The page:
Fracture coalescence has been investigated on a variety of model rock specimens. The specimens contain two preexisting fractures which are either open or closed, and which are arranged at different distances and angles. Uniaxial and biaxial loading are applied. A biaxial machine was especially designed and built for this investigation. During the loading process crack initiation, propagation, and coalescence are observed. In the uniaxial tests, wing cracks and secondary cracks appear at the same time; wing cracks from open flaws initiate at 45 with respect to the loading direction, while secondary cracks initiate parallel to the flaw. In biaxial tests, wing cracks occur in the center of preexisting fractures or not at all. This research, as well as previous work at M.I.T confirm that secondary cracks which are often shear cracks play a very important role in crack propagation and coalescence.
Fractures and cracks are present in rock masses and intact rock, respectively. Their response and interaction under an applied stress field govern the behavior of intact rock and rock masses. Numerous experimental (e.g.: Hoek and Bieniawski, 1984; Horii and Nemat-Nasser, 1986; Lin and Logan, 1991; Reyes and Einstein, 1991; Chen et al., 1992; Dyskin and Germanovich, 1995; Shen et al., 1995), and analytical (e.g.: Segall and Pollard, 1980; Shen and Stephansson, 1992) efforts have been devoted to the understanding of crack initiation, and the propagation of pre-existing cracks. The present investigation is a continuation of research conducted at M.I.T. in the past years (Reyes, 1991; Takeuchi, 1991; Shen et al., 1995) to investigate fracture coalescence. This earlier research focused on the response of two preexisting fractures or cracks (the term flaw will be used from now on to describe preexisting fractures or cracks) in prismatic model rock specimens under uniaxial compression. Figure l(a) shows the geometry of the specimens used, and figure l(b) a detail of the flaws and the ligament, i.e. the intact material between the flaws. In these earlier experiments flaw lengths were usually the same, and different geometries were obtained by changing the flaw angle and the ligament angle. Also two series of experiments were conducted with open and closed flaws. Figure 2 shows a typical crack pattern up to the coalescence load obtained in one of the previous test series.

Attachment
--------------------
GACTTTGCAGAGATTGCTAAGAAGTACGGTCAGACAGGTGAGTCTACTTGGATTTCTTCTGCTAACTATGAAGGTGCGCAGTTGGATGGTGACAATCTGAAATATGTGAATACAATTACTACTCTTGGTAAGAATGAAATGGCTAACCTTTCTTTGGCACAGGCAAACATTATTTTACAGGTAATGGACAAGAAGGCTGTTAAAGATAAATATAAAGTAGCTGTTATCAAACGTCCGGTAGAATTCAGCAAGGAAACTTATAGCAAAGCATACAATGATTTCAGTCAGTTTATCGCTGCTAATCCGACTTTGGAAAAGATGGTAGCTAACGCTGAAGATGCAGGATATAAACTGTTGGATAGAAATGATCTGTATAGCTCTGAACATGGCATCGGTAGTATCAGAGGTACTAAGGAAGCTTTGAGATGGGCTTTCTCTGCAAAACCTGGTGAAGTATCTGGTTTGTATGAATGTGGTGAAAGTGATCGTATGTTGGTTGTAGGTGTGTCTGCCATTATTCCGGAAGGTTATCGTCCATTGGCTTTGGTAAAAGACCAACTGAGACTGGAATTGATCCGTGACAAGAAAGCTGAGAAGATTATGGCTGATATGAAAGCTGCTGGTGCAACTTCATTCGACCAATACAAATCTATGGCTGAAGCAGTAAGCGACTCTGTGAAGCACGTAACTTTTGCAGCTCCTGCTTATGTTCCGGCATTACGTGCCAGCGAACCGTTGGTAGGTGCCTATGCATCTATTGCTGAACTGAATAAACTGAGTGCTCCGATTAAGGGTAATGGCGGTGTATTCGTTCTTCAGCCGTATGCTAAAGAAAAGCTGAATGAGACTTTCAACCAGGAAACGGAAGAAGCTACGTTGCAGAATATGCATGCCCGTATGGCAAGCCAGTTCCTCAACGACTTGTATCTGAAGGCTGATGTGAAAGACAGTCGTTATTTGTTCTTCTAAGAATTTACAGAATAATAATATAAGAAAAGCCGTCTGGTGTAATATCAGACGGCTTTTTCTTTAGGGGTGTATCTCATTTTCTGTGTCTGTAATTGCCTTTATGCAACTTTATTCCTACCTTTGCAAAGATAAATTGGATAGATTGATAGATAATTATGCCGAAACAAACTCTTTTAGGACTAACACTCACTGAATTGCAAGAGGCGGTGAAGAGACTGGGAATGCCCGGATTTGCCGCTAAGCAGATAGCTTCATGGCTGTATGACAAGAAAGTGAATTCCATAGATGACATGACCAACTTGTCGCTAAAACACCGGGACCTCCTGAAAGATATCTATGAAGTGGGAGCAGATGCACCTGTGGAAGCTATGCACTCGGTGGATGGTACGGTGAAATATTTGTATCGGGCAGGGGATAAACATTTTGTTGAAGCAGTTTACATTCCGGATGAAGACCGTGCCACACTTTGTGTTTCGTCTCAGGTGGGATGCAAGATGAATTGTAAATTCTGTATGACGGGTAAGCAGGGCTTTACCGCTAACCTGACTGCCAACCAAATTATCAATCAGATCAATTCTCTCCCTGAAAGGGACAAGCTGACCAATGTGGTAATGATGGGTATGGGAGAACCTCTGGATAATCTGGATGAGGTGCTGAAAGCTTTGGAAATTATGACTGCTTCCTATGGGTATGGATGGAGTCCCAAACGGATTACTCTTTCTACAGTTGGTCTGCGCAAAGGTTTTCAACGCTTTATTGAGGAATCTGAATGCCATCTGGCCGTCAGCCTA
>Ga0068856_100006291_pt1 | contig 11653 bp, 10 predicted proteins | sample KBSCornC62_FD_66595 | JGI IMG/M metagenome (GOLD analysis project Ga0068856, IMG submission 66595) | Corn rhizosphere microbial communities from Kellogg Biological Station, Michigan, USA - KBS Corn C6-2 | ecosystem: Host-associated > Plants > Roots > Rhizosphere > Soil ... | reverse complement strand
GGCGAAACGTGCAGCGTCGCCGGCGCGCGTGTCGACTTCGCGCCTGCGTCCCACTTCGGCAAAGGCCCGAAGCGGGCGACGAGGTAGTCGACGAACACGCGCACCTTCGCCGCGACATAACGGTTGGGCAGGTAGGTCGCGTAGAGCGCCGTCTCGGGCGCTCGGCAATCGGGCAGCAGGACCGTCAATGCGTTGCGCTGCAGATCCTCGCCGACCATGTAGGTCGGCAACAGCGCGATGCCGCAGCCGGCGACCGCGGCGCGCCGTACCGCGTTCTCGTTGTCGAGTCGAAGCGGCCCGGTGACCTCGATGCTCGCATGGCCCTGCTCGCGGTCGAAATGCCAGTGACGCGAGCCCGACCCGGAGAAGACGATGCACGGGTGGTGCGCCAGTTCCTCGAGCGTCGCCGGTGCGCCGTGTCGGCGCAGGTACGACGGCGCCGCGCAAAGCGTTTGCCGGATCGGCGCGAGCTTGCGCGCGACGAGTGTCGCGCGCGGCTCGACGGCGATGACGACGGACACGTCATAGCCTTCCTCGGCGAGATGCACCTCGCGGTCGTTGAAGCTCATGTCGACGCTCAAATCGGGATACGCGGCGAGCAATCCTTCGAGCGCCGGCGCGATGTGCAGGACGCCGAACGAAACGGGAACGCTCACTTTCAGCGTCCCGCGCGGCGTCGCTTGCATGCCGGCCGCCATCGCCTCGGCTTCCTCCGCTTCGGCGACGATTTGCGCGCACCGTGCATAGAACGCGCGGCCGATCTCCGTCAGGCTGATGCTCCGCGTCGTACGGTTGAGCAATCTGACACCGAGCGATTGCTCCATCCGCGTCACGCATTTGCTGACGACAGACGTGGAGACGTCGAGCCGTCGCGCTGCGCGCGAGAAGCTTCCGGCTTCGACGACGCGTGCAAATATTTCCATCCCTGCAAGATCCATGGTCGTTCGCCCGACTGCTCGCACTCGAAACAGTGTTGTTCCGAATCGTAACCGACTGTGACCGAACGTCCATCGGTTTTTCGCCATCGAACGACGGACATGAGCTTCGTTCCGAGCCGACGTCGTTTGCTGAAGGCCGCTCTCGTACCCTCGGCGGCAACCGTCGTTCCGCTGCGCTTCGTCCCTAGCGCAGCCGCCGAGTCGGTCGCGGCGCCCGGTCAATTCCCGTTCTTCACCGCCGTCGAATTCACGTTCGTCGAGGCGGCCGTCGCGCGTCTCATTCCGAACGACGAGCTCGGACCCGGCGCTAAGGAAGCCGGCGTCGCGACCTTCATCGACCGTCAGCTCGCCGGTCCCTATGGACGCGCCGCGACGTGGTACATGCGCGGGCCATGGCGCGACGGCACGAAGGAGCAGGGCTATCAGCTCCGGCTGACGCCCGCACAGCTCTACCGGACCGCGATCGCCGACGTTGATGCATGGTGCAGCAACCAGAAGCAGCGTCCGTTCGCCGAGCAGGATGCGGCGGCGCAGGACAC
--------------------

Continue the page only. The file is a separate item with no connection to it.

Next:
Model rock specimens of 152.4 ÷ 76.2 ÷ 30.0 mm. were prepared using, as in most previous tests, a mixture, of hydrocal B-Il (gypsum), celite, and water at mass ratios of: 700: 8: 280. Celite and water were put into a bowl and mixed for two minutes; then, the hydrocal was added and mixed for another four minutes. Afterwards, the mixture was poured into a mold and vibrated on a vibrating table for two minutes. After an hour, the specimen was taken out of the mold and air-dried for approximately one day. The two 152.4 ÷ 76.2 mm. faces were polished on a rotary grinding machine until a smooth surface was obtained.